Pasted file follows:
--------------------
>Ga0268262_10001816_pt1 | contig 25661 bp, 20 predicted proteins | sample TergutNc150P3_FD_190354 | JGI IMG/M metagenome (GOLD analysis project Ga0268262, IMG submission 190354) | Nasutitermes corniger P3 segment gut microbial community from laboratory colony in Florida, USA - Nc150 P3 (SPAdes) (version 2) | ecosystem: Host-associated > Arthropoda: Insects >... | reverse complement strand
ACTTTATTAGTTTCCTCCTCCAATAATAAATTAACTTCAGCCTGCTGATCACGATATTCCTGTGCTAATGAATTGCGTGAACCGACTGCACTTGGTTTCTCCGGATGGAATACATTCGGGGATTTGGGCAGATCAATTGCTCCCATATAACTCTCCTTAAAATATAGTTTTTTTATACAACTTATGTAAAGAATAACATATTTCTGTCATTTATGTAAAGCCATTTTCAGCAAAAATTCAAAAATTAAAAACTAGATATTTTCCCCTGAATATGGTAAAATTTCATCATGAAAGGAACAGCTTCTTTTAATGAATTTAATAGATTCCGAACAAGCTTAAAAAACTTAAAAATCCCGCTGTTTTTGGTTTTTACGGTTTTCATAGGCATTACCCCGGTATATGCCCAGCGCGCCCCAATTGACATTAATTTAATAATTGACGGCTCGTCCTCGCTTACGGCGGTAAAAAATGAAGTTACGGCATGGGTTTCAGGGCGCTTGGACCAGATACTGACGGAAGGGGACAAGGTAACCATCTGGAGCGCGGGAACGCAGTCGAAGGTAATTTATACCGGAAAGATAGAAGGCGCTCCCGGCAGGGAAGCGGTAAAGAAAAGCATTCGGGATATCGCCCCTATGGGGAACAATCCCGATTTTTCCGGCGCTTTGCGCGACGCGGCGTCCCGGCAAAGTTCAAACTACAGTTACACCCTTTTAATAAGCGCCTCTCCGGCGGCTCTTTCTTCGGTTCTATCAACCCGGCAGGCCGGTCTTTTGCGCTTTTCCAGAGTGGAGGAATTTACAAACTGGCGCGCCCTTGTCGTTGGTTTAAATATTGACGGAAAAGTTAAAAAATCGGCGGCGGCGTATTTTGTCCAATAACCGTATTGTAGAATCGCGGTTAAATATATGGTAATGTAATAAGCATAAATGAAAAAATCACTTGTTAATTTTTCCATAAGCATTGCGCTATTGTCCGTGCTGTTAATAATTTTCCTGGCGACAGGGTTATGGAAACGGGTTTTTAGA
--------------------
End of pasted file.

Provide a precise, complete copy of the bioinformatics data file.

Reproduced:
>Ga0268262_10001816_pt1 | contig 25661 bp, 20 predicted proteins | sample TergutNc150P3_FD_190354 | JGI IMG/M metagenome (GOLD analysis project Ga0268262, IMG submission 190354) | Nasutitermes corniger P3 segment gut microbial community from laboratory colony in Florida, USA - Nc150 P3 (SPAdes) (version 2) | ecosystem: Host-associated > Arthropoda: Insects >... | reverse complement strand
ACTTTATTAGTTTCCTCCTCCAATAATAAATTAACTTCAGCCTGCTGATCACGATATTCCTGTGCTAATGAATTGCGTGAACCGACTGCACTTGGTTTCTCCGGATGGAATACATTCGGGGATTTGGGCAGATCAATTGCTCCCATATAACTCTCCTTAAAATATAGTTTTTTTATACAACTTATGTAAAGAATAACATATTTCTGTCATTTATGTAAAGCCATTTTCAGCAAAAATTCAAAAATTAAAAACTAGATATTTTCCCCTGAATATGGTAAAATTTCATCATGAAAGGAACAGCTTCTTTTAATGAATTTAATAGATTCCGAACAAGCTTAAAAAACTTAAAAATCCCGCTGTTTTTGGTTTTTACGGTTTTCATAGGCATTACCCCGGTATATGCCCAGCGCGCCCCAATTGACATTAATTTAATAATTGACGGCTCGTCCTCGCTTACGGCGGTAAAAAATGAAGTTACGGCATGGGTTTCAGGGCGCTTGGACCAGATACTGACGGAAGGGGACAAGGTAACCATCTGGAGCGCGGGAACGCAGTCGAAGGTAATTTATACCGGAAAGATAGAAGGCGCTCCCGGCAGGGAAGCGGTAAAGAAAAGCATTCGGGATATCGCCCCTATGGGGAACAATCCCGATTTTTCCGGCGCTTTGCGCGACGCGGCGTCCCGGCAAAGTTCAAACTACAGTTACACCCTTTTAATAAGCGCCTCTCCGGCGGCTCTTTCTTCGGTTCTATCAACCCGGCAGGCCGGTCTTTTGCGCTTTTCCAGAGTGGAGGAATTTACAAACTGGCGCGCCCTTGTCGTTGGTTTAAATATTGACGGAAAAGTTAAAAAATCGGCGGCGGCGTATTTTGTCCAATAACCGTATTGTAGAATCGCGGTTAAATATATGGTAATGTAATAAGCATAAATGAAAAAATCACTTGTTAATTTTTCCATAAGCATTGCGCTATTGTCCGTGCTGTTAATAATTTTCCTGGCGACAGGGTTATGGAAACGGGTTTTTAGA